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Using urn:publicid: for namespaces

From: Stephen Cranefield <scranefield@infoscience.otago.ac.nz>
Date: Fri, 10 Aug 2001 14:15:06 +1200 (New Zealand Standard Time)
Message-ID: <15219.17322.892000.699318@mars.otago.ac.nz>
To: www-rdf-interest@w3.org
I agree with the comments that have been made on this mailing list
about the inappropriateness of using the http URL scheme for names -
especially those representing RDF schemas.  While proposed URL schemes
such as tag and ark are promising, it would be nice if there was an
existing scheme that RDF schema designers could use right now.  I've
been looking around for possibilities and wondered if it would be
appropriate to use the urn:publicid: scheme for RDF schema namespaces
(this is defined by http://www.ietf.org/rfc/rfc3151.txt and is also
listed as officially registered at

I have two proposals: the first based on SGML "formal public
(http://www.oasis-open.org/cover/petersonFPI-TAG7030101.html) and the
other based on an informal syntax for public identifiers.

Using formal public identifiers

Suppose I am defining a schema for tourist information.  A formal
public identifier for its namespace might look like this:

  -//University of Otago//NONSGML Tourism ontology v1.0//EN

This would be encoded as a URN according to IETF RFC 3151 as follows:


This isn't pretty, but at least no one is going to expect a Web
browser to find a document using this URI.  In theory it should be
resolvable to a document via an XML Catalog
(http://www.oasis-open.org/committees/entity/spec.html) but I think
this is less of a problem than the expectations caused by using http
URLs for namespaces.

The major problem is that the existing mechanism in RDF for mapping
QNames to URIs (via concatenation) would produce a URI that doesn't
correspond to a formal public ID (which must end with a language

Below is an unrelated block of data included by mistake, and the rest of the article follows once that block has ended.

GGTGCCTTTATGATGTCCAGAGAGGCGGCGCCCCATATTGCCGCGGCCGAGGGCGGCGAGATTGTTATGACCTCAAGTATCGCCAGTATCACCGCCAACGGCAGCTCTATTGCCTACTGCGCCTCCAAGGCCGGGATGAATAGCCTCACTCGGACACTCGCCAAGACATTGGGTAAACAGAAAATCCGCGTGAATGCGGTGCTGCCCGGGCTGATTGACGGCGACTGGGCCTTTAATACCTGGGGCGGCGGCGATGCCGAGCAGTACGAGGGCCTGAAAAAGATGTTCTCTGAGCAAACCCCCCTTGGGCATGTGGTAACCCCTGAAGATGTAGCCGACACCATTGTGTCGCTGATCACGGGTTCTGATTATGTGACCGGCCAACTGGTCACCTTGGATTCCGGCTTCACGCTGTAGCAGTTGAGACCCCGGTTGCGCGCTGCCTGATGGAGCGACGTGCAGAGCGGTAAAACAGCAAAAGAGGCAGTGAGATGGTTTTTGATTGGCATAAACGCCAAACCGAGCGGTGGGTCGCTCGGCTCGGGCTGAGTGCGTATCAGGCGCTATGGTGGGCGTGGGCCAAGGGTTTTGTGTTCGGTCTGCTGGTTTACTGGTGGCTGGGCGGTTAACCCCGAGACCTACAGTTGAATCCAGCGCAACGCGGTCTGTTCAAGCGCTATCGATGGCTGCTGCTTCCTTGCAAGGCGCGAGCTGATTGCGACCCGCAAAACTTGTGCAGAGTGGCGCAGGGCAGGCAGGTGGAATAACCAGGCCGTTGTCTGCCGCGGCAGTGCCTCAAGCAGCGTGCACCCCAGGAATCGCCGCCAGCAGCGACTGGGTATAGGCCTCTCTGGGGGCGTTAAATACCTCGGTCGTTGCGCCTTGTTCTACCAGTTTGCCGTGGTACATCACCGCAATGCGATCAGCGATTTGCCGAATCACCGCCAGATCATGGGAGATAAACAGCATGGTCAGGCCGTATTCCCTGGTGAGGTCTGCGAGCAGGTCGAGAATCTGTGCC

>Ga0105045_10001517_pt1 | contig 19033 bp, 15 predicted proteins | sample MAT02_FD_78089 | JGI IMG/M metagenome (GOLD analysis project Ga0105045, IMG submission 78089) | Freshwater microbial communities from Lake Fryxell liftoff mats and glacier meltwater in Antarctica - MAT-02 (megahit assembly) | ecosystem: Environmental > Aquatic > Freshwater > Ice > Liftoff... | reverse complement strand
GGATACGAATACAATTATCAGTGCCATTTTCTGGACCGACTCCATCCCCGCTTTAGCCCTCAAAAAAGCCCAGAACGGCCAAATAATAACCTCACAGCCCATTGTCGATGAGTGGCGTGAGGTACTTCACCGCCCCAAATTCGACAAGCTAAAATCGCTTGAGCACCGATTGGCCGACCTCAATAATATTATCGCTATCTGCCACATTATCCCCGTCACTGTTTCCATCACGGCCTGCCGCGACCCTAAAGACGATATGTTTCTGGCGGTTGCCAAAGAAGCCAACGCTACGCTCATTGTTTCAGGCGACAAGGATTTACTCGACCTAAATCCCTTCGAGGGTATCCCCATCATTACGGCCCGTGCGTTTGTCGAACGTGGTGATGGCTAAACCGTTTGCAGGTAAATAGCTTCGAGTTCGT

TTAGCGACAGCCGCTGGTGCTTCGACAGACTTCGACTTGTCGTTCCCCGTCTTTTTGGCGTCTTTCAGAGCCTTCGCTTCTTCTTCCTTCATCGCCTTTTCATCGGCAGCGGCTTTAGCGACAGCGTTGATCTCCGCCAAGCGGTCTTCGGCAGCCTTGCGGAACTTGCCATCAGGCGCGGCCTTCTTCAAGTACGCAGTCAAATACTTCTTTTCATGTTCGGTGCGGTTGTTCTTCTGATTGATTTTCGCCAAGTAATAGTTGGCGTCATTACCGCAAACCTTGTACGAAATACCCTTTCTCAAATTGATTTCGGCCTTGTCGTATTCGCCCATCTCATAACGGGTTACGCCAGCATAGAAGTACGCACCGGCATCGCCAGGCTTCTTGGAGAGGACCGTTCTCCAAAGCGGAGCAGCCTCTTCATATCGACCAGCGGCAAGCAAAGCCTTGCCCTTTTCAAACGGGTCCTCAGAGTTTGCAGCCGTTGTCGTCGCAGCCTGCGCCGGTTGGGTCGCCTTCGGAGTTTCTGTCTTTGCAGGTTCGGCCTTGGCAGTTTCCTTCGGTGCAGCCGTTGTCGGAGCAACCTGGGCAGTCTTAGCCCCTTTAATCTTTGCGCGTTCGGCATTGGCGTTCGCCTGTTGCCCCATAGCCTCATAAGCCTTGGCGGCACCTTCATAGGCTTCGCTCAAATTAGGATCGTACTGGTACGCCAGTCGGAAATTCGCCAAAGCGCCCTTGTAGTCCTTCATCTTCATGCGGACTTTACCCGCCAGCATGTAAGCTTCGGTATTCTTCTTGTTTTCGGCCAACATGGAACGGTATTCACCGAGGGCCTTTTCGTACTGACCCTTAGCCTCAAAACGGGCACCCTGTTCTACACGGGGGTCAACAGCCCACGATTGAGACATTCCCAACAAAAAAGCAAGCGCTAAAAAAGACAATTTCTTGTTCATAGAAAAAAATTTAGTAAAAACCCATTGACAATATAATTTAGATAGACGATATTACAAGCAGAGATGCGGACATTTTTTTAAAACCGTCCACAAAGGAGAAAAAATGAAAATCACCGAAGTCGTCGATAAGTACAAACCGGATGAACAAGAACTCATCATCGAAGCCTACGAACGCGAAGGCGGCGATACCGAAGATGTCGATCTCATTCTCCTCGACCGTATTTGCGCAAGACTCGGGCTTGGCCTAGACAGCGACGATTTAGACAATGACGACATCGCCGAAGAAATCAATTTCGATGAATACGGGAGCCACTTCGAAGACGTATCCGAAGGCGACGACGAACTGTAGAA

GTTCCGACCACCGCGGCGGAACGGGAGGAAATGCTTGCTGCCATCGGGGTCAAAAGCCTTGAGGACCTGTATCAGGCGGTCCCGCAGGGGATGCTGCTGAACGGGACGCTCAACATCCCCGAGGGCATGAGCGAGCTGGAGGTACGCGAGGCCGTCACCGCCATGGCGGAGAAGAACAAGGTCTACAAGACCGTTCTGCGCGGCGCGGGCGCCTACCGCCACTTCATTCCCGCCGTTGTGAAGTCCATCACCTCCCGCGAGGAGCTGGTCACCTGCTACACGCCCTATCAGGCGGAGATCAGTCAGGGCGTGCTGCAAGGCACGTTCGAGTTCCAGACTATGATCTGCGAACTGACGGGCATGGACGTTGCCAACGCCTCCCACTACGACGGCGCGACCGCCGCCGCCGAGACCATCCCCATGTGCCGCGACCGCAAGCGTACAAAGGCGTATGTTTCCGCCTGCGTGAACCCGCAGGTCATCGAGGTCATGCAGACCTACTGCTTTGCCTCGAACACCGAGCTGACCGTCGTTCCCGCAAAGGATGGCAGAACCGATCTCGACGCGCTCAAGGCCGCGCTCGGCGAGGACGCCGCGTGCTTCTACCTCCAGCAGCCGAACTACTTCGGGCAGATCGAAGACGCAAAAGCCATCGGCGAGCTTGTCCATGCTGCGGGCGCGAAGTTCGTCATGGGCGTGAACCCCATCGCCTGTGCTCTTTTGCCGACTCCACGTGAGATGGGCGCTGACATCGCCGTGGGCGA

indicator).  For example, the RDF class BungyJump in the above
namespace would have the following odd-looking URI:


One answer to this would be to make the QName to URI mapping be
dependent on the URI scheme used for the namespace.  For urn:publicid
the algorithm might be to insert ";" and the local name before the
language specifier (":EN").  This would give:


which corresponds to the public identifier:

  -//University of Otago//NONSGML Tourism ontology v1.0::BungyJump//EN

It would be nice if the "public text class" (which can only be one of
a few specified values) could be something more useful than NONSGML,
such as NAMESPACE.  However, adding this as a possibility to the XML
specification is probably not easily achieved.  It would also
complicate the QName to URI mechanism which would need to replace
NAMESPACE with something like NAME.

Using informal public identifiers

Public identifiers don't have to follow the above syntax.  They can
comprise any upper and lower case letters, digits, space characters
and line breaks (white space is normalised to a single space), and any
of the following characters: ()+,-./:=?

Therefore an unofficial syntax could be used to identify namespaces.
One possibility is to use the formal public ID syntax but with the
language part omitted and a convention to end the ID with "::" (so
that concatenation will work for QName to URI mapping):


corresponding to:

  -//University of Otago//NONSGML Tourism ontology v1.0::

Alternatively some other syntax could be used, such as the one
proposed for the tag scheme (http://www.taguri.org/):


which corresponds to the following public identifier:


Are there any reasons why SGML public identifiers shouldn't be used to
identify namespaces in this way?  Although they were intended
specifically to identify SGML external entities rather than conceptual
things such as namespaces, the urn:publicid scheme has the distinct
advantage of being an officially sanctioned URI scheme that I can
start using today.

- Stephen

Stephen Cranefield                       
Department of Information Science 
University of Otago                               Phone: 64 3 479 8083
PO Box 56, Dunedin		                  Fax:   64 3 479 8311
New Zealand	           E-mail: scranefield@infoscience.otago.ac.nz
Received on Thursday, 9 August 2001 22:15:19 UTC

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